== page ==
From my reading, this is the Senate trying to get closer to a place where the House will just concur with the Senate’s changes instead of going to conference committee. It also seems likely Gov. DeWine will sign whatever the legislature sends him provided it includes support for the nuke plants.

Our time on this right now seems very short. As you will see below, there are a number of points of major concern to make calls about.

Please read through the info below and let me know what questions you have.  


Changes to HB6
RPS: Maintains a (reduced) RPS from 12.5% to 8.5% of smaller load by 2026

  1. subtracts industrial load from the baseline (about ⅓ of Ohio’s total load is industrial)

  2. Requires no maintenance level “tail” or “every year thereafter” language after 2026 - means come 2027, there would be NO renewable requirement for Ohio

  3. Also eliminates the .5% solar carve-out—taking the solar requirement to zero in 2020. This could have a major impact on small solar developers in Ohio

EERS: Basically killed

  1. By February 1, 2021, PUCO must determine all cumulative energy savings collectively achieved since 2009 by all utilities as of December 31, 2020. If savings is at last 17.5% of the baseline, full compliance with EE benchmarks “shall be deemed to have been achieved.”

  2. Need to confirm but likely all utilities have hit 17.5% already so this effectively ends the efficiency standard

OVEC: Bailed out to 2030

  1. Grants cost recovery for OVEC through nonbypassable rider on ALL regulated customer bills through 2030

    1. This would replace the current PUCO approved PPAs for AEP, Duke, DP&L

  2. Would include FirstEnergy regulated customers even though they are not part of the OVEC contract - FirstEnergy Solutions is the contract holder. 

    1. Very unclear how this would work: The commission shall determine the manner in which charges collected under this section by a utility with no ownership interest in a legacy generation resource shall be remitted to the utilities with such ownership interests”

  3. PUCO conducts “prudence and reasonableness” review every three years.

  4. Customer cap of $1.50 for residential customers, $1,500 for industrial customers, and gives PUCO authority to determine customer caps for other classes

    1. Any costs in excess of the caps would be banked to be collected later

Nuke plants: Bailed out till 2026

  1. Allocates $150 million from the “Energy Generation Fund” to nuclear annually through 2026.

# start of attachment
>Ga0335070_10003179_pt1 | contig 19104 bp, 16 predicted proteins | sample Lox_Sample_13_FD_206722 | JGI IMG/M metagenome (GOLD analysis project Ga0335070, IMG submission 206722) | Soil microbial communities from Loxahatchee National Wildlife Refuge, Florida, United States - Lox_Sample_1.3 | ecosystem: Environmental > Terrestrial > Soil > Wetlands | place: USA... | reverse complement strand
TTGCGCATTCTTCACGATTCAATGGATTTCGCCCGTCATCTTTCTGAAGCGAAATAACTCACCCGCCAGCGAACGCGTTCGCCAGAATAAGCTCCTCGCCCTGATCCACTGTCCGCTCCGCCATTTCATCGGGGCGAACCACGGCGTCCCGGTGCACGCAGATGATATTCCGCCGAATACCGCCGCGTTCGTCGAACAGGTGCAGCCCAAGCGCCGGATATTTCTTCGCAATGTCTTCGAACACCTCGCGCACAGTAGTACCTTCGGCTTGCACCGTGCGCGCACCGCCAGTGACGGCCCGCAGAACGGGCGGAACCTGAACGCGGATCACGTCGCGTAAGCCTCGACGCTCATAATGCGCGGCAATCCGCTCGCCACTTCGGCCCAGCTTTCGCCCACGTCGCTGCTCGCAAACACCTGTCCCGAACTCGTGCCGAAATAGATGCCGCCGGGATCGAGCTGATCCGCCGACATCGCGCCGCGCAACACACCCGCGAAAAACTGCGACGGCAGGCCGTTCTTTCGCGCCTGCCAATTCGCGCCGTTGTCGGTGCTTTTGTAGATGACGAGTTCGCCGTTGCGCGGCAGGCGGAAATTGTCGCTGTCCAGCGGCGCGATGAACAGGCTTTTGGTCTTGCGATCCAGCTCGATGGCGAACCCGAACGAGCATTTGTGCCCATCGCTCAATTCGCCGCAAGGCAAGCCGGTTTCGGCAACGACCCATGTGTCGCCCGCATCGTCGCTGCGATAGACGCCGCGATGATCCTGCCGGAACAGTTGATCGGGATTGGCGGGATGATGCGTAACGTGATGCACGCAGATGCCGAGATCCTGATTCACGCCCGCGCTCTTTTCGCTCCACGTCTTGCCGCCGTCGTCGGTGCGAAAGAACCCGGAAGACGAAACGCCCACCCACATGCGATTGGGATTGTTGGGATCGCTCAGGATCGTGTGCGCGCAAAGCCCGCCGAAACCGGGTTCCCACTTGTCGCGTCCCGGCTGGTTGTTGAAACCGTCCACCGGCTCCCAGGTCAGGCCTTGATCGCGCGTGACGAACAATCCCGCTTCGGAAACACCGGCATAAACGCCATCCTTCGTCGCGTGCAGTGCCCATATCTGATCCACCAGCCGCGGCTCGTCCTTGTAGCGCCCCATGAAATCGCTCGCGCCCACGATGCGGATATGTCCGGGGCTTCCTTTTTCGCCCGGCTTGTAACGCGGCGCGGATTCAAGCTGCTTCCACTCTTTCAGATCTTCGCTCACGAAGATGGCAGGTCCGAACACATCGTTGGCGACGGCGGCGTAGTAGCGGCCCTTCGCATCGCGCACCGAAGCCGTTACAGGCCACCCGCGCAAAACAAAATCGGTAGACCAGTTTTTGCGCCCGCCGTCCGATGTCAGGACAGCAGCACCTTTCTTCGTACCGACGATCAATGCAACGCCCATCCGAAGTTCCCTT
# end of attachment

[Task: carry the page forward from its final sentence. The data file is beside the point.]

1. $0.85 / month residential

    2. $2,400 / month for industrial customers exceeding 45 million KWh at single location.

    3. For nonresidential customers that do not exceed 45 million KWh, “the level and design of the charge or charges shall be established in a manner that avoids abrupt or excessive total net electric bill impacts for typical customers.”

  2. Audit of FES bailout will not start till 2022

Solar support: New $20 million fund

  1. Allocates $20mm from the Energy Generation Fund to utility scale solar sited before June 1, 2019 (this is most of the currently planned solar in SW Ohio). 

  2. Other renewable energy resources ineligible for funding.

Neil Waggoner
Ohio Campaign Representative
Sierra Club, Beyond Coal
Ohio Beyond Coal - Facebook  
Ohio Beyond Coal - Twitter 
131 N. High St., Suite 605
Columbus, Oh 43215
Office: 614-484-7033
Cell: 330-730-5109


Ohio State Senate Energy and Public Utilities (EPU) Committee Hearing and Possible Vote on HB6 Today

(The word is that the Ohio State Senate is trying to match the Ohio State House version, to avoid a joint conference committee review.  The bill -- Substitute HB6, the nuclear/coal bailout bill that would gut renewables and efficiency -- is very likely to pass out of the Ohio State Senate EPU Committee today, or in the days ahead.) 



To: Members of the Energy and Public Utilities Committee

From: Steve Wilson, Chair

Date: July 15, 2019


Wednesday, July 17, 2019

9:00 AM

Finance Hearing Room


Sub. H. B. No. 6*

Callender, Wilkin

Creates Ohio Clean Air Program 10th Hearing,

(Possible Amendments)

*Possible vote